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Catechism Buzz: the greatness of their fall

10 May 2011 by Matt Gumm

Q. 18. What are God's works of providence?
A. God's works of providence are his most holy, wise, and powerful preserving and governing all his creatures; ordering them, and all their actions, to his own glory.

Q. 19. What is God's providence towards the angels?
A. God by his providence permitted some of the angels, willfully and irrecoverably, to fall into sin and damnation, limiting and ordering that, and all their sins, to his own glory; and established the rest in holiness and happiness; employing them all, at his pleasure, in the administrations of his power, mercy, and justice.

Q. 20. What was the providence of God toward man in the estate in which he was created?
A. The providence of God toward man in the estate in which he was created, was the placing him in paradise, appointing him to dress it, giving him liberty to eat of the fruit of the earth; putting the creatures under his dominion, and ordaining marriage for his help; affording him communion with himself; instituting the Sabbath; entering into a covenant of life with him, upon condition of personal, perfect, and perpetual obedience, of which the tree of life was a pledge; and forbidding to eat of the tree of the knowledge of good and evil, upon the pain of death.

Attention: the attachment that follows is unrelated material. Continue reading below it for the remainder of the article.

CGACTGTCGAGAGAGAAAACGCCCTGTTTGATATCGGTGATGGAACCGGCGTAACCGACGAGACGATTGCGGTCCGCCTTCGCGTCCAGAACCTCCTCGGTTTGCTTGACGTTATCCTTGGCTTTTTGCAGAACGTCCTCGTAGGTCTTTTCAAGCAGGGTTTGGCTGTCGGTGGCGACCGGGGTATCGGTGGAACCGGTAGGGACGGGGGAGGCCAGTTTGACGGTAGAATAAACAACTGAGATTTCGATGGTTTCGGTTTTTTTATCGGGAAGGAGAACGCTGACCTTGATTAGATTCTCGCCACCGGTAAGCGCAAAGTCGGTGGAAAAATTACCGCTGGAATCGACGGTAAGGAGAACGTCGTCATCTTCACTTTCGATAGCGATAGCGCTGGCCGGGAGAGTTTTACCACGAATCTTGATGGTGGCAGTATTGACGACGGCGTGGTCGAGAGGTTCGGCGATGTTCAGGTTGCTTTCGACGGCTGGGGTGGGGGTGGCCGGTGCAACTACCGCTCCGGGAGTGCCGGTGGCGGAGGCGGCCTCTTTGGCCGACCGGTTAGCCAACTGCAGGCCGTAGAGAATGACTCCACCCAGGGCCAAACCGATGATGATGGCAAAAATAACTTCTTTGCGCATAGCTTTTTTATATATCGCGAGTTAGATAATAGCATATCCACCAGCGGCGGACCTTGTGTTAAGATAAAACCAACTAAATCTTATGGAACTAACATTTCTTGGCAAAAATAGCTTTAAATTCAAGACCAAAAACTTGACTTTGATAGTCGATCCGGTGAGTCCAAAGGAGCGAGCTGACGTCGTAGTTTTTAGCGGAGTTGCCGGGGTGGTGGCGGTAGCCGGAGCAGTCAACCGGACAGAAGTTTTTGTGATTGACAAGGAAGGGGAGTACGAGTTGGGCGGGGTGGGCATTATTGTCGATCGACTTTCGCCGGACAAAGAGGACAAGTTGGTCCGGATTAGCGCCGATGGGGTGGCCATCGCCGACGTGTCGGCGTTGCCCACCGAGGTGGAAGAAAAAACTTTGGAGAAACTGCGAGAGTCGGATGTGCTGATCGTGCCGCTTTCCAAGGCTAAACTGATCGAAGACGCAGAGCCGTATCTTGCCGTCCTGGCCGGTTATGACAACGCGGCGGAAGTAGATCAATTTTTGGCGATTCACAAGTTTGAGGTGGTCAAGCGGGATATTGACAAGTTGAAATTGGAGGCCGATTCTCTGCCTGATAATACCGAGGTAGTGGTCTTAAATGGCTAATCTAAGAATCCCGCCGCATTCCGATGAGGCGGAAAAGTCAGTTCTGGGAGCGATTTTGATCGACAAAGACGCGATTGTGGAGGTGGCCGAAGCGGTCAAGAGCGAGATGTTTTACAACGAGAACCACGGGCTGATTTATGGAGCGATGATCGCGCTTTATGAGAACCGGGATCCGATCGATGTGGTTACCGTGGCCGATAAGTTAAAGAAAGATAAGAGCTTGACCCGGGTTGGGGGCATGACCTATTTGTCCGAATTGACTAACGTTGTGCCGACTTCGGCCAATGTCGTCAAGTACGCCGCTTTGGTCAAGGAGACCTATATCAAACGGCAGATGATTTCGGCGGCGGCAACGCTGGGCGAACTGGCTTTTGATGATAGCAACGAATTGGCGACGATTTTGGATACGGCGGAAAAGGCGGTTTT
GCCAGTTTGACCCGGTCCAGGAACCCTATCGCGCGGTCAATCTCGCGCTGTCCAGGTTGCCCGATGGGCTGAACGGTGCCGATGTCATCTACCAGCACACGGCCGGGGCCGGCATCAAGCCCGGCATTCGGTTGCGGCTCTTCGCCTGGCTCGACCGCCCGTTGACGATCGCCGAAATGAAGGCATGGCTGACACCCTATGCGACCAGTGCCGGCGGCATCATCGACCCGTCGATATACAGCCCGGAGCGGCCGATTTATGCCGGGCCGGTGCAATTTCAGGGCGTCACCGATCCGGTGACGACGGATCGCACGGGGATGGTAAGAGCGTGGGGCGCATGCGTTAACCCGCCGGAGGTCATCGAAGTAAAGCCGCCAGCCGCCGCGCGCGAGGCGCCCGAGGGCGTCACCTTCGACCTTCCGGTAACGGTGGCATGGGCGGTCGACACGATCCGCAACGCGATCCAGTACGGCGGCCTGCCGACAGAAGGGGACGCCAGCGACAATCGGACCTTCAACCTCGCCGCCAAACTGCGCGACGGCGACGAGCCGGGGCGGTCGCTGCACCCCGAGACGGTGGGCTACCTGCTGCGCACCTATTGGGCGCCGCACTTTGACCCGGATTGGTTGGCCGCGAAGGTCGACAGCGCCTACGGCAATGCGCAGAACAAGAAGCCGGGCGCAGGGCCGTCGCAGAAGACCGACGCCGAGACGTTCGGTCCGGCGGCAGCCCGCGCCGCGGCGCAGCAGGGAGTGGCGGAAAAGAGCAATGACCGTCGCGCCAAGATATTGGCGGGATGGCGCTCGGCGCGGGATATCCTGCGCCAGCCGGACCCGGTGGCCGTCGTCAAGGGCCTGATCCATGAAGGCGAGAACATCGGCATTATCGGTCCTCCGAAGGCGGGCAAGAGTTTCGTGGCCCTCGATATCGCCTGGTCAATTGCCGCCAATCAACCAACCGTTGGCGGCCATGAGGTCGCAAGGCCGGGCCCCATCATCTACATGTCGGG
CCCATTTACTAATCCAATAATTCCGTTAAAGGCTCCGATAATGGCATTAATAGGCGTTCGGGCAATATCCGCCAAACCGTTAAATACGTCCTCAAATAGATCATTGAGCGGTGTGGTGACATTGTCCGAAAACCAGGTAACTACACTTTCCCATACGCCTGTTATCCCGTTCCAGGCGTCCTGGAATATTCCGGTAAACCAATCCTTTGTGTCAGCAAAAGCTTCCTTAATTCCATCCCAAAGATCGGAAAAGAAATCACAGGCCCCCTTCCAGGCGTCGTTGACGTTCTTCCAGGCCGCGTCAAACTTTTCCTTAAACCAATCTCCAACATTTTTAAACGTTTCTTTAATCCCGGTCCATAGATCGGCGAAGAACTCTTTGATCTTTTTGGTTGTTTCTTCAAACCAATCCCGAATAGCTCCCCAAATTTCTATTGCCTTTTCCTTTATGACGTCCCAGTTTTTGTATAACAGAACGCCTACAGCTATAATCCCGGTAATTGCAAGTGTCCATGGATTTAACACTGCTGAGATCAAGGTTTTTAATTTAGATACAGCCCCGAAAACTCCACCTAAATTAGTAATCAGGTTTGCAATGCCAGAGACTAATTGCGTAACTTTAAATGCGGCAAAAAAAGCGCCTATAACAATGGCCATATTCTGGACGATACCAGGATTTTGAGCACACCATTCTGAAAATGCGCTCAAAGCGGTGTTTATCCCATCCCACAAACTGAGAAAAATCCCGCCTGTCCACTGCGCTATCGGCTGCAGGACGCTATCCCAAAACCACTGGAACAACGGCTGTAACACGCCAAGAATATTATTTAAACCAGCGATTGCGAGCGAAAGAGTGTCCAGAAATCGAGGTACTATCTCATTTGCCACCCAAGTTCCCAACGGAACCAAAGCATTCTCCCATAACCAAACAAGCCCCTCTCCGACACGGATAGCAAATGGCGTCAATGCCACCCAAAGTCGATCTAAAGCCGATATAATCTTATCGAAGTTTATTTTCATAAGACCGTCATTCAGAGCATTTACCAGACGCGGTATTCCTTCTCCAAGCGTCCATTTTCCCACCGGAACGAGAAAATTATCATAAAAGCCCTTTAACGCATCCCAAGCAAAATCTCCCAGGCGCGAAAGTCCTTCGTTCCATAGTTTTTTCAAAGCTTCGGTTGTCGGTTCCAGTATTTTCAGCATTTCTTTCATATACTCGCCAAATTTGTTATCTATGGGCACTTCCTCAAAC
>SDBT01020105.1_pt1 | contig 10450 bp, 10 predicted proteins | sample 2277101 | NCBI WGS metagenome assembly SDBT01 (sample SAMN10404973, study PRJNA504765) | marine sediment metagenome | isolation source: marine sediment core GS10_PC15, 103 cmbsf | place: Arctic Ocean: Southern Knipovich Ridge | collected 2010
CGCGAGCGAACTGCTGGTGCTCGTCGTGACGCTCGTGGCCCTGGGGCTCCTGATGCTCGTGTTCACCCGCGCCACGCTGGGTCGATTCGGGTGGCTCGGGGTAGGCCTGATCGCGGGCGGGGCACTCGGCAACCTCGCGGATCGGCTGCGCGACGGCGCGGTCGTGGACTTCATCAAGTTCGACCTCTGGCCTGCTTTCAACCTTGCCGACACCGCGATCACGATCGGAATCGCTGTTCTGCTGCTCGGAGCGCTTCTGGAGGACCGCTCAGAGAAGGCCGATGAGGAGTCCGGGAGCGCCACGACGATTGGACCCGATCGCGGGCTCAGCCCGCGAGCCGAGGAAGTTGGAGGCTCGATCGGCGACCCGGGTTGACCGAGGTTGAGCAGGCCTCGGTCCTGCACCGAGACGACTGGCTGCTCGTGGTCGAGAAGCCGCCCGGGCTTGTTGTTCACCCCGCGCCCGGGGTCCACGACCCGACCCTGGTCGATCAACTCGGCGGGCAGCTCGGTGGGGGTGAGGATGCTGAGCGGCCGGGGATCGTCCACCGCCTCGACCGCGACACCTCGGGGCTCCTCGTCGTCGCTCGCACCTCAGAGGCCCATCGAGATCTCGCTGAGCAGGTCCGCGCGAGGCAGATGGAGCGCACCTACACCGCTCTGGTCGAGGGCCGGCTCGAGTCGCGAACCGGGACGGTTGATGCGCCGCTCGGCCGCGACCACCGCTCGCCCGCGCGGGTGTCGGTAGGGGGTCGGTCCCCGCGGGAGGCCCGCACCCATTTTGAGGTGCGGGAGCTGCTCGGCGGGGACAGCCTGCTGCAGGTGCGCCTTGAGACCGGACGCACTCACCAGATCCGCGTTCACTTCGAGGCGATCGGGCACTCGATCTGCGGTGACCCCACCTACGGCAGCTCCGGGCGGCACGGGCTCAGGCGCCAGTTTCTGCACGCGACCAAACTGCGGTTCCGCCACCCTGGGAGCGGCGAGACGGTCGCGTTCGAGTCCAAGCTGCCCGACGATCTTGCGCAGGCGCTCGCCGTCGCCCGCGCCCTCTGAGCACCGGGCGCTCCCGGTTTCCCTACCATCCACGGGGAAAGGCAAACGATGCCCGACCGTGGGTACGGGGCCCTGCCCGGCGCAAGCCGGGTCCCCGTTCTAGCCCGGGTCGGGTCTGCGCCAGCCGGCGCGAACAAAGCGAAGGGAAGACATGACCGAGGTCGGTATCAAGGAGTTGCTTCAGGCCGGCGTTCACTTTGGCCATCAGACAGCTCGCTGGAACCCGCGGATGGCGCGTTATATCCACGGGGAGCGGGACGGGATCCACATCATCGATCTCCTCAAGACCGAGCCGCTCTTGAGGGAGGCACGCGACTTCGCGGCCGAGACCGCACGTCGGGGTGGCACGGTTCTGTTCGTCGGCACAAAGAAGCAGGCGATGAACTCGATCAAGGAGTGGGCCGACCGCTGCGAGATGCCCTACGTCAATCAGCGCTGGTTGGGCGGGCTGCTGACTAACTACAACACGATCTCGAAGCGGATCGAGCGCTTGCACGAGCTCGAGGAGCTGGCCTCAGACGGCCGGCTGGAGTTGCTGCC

There are a few things in the Bible which have always bothered me a bit. I might go so far as to say they struck me as unfair, at least from my finite, human perspective. One of those things is, as the Catechism puts it here, the willful and irrecoverable fall of some of the angels into sin and damnation. Frankly, I have always wondered just a bit why it is that I as a mere human have a chance to be redeemed, while these angels do not.

As my theological views have shifted, the question of fairness has drifted away from those who are punished to those who are saved. If God is just and holy, how is it that anyone is saved? And of course, God's answer is Jesus.

But my answer to my own question about angels is this: I can be thankful that, while I was God's enemy, He took steps to save me. My salvation is all the more a miracle of grace when I know that these immortal beings, created by God as His messengers, described in the Scriptures as full of knowledge and glory, made the choice to reject God, and it was irrevocable, while my own sinful choices, daily compromises and rejections of God's truth, will not permanently separate me from my Savior, when I truly repent.

Hebrews 2:16 talks about Jesus our High Priest helping the offspring of Abraham, but not angels. So when I think about them, and the greatness of their fall, it is with both sadness for their loss and thankfulness for my gain, which is the surpassing greatness of Jesus my savior.